8) Learn to say "no" with kindness. When you do so, you are truly saying "yes" to yourself. Saying no means more time to spend on your motorcycle. Make a choice to ride more, either alone or with friends. It's a great way to say "yes" to yourself.

9) Slay the inner pig-dog, a mythical, procrastinating creature (called Schweinehund in German) that tells you "now" is never a good idea. All we have is now. Take that motorcycle jaunt you've been thinking about the last few days, even if it's by yourself. Do it now, because you may get too busy later.

10) Embrace time abundance, a notion of having more than enough time to do what is required to fulfill your ultimate purpose. When you embrace time abundance, you have time to ride your motorcycle more.

Christine Louise Hohlbaum's book-related blog can be read at PowerOfSlow.org. It was recently nominated for Blog of the Year 2009 by the Stevie Awards for Women in Business. Christine lives near Munich, Germany, with her husband and two children. She occasionally takes on small TV and film roles to satisfy her inner thespian. Christine's book, "The Power of Slow: 101 Ways to Save Time in Our 24/7 World" is available through online book retailers.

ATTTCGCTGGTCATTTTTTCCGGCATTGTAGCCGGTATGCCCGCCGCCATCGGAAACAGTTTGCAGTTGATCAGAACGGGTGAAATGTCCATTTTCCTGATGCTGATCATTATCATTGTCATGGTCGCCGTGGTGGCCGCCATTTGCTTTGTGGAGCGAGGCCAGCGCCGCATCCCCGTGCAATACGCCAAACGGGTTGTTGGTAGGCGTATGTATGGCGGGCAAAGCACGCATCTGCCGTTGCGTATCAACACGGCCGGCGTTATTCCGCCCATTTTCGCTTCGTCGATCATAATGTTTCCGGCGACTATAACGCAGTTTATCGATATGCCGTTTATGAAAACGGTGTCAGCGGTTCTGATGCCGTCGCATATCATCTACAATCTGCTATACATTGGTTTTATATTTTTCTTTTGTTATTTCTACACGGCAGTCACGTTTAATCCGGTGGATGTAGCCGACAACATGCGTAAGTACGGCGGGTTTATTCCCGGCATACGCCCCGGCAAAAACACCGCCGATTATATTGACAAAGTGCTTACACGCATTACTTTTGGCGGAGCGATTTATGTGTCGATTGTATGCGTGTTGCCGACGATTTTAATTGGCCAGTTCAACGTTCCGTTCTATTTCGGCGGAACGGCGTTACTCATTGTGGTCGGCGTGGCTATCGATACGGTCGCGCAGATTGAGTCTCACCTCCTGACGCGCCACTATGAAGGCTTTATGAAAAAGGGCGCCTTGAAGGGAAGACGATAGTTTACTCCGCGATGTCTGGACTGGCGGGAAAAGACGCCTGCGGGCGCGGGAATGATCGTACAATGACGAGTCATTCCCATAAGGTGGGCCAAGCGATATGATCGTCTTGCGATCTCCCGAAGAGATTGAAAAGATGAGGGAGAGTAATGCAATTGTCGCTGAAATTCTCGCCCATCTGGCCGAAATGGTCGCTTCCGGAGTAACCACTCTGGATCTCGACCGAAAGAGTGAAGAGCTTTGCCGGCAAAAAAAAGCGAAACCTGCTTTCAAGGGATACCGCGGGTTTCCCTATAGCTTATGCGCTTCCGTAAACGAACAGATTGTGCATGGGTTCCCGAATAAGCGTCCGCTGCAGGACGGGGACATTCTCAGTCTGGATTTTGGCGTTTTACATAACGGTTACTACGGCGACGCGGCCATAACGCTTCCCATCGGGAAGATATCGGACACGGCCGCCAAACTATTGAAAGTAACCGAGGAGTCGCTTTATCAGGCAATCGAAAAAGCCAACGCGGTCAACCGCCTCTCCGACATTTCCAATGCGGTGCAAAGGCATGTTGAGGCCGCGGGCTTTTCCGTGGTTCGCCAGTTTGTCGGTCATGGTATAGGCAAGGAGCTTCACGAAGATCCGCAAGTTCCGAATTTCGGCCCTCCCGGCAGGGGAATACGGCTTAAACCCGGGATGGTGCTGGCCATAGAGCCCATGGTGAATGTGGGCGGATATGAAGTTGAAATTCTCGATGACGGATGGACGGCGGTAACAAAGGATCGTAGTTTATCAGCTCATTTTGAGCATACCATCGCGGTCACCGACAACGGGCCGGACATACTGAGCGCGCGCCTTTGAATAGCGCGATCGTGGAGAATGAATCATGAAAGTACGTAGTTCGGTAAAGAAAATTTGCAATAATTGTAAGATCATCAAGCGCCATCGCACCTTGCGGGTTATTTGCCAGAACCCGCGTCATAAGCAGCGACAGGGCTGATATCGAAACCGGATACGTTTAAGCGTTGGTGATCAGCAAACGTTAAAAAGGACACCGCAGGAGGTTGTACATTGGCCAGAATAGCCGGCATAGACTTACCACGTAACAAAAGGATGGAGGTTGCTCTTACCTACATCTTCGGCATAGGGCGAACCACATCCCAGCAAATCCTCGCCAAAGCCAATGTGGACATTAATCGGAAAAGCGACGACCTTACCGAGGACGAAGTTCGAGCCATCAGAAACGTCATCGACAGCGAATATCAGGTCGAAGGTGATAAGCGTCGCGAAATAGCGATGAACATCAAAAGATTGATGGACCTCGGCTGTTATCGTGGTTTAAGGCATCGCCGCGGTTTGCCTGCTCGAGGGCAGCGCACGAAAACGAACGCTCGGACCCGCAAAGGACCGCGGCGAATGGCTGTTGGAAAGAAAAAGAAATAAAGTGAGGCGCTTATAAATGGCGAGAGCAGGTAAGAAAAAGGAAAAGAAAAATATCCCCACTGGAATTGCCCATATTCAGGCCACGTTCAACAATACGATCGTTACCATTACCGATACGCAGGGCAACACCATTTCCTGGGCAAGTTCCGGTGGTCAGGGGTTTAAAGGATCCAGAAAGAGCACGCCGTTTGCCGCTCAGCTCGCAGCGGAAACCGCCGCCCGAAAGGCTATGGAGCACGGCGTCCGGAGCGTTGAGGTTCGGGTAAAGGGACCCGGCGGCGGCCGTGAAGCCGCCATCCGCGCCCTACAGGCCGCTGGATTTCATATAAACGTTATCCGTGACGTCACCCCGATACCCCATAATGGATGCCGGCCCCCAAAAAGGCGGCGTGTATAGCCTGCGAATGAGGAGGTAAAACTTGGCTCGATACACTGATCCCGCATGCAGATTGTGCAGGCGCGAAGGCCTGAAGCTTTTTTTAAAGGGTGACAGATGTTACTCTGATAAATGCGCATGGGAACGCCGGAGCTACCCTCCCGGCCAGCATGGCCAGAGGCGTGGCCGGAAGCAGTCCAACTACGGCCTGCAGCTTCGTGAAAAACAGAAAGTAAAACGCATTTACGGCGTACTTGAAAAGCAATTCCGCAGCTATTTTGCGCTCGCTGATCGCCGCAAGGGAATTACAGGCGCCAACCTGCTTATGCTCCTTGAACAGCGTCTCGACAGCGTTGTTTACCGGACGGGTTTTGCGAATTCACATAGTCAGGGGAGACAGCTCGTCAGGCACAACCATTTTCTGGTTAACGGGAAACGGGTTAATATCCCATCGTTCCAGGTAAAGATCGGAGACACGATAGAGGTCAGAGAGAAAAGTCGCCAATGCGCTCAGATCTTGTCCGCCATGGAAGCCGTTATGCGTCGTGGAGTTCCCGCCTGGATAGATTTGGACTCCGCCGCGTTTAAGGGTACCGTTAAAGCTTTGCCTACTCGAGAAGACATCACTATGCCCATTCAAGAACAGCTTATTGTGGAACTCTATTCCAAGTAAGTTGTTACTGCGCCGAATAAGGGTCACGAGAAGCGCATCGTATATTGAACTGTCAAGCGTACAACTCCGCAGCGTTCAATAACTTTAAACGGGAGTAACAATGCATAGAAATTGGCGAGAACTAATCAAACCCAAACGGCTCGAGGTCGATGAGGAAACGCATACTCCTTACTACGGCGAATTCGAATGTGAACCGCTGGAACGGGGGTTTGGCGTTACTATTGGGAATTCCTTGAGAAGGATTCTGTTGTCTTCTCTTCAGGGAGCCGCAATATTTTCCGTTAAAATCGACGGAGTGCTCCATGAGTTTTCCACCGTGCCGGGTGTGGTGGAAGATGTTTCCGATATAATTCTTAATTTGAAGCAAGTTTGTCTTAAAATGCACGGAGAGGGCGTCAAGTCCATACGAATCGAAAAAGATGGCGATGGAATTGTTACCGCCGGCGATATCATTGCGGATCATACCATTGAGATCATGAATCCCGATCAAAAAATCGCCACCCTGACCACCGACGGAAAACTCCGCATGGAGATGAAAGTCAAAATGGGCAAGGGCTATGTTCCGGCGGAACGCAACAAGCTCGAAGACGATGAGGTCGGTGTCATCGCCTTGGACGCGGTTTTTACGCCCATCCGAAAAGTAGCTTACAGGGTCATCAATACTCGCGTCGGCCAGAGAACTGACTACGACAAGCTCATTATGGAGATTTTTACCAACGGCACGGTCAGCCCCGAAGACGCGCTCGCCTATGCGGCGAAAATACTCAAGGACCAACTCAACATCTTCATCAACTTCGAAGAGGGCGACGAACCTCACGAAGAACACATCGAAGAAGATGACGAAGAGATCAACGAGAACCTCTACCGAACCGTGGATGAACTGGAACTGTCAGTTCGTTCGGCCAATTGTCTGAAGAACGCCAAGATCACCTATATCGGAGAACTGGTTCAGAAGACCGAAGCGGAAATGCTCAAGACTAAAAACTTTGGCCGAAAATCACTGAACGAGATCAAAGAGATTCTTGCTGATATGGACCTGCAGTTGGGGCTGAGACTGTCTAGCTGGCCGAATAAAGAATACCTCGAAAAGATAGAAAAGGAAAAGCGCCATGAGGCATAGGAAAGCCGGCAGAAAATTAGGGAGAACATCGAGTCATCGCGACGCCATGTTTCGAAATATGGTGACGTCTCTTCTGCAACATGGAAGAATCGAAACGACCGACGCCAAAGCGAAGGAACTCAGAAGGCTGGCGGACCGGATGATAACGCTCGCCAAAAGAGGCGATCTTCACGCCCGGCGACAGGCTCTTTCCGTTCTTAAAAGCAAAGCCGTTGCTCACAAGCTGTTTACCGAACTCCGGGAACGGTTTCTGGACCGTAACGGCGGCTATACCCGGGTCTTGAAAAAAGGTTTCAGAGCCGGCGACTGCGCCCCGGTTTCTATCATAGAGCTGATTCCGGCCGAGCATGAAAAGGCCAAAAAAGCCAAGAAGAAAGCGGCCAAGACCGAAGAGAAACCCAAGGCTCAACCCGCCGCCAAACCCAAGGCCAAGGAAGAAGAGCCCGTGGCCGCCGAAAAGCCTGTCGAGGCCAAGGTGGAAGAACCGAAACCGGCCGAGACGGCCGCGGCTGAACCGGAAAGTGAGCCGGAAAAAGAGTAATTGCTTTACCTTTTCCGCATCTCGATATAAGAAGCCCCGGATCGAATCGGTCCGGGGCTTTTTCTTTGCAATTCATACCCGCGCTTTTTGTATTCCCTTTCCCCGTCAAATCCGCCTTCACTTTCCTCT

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Reader Comments


Lovely article, my favorite part of being on a bike is being forced to live in the now.

Leah Petersen
NYC, NY
Monday, December 21, 2009
Very good advice. And very timely. After a summer of not taking enough time for my motorcycles, I have resolved to ride through the winter for many of the same reasons you listed. Here in the Carolinas, we don't often have to deal with icy roads, so it's very possible to ride all winter. Yet a rider does have to deal with riding in temps in the 30s and 40s at times. I find that I'll be all stressed out and just a short ride on the motorcycle clears the static from my head. It makes life much more pleasurable for me. Oh, and my cell phone stays in the saddlebag for the entire ride.

JoAnn Bortles
Waxhaw, NC
Sunday, November 29, 2009
Awesome inspiration. I have had the enjoyment of riding with friends. The plan has always been about the opportunity to ride alone. It's not about if, t's when. Thank you.

D. Talcott
Jackson, WY
Wednesday, November 25, 2009
This works for men as well. Great story and good timing.

Chris
Fairview, PA
Monday, November 23, 2009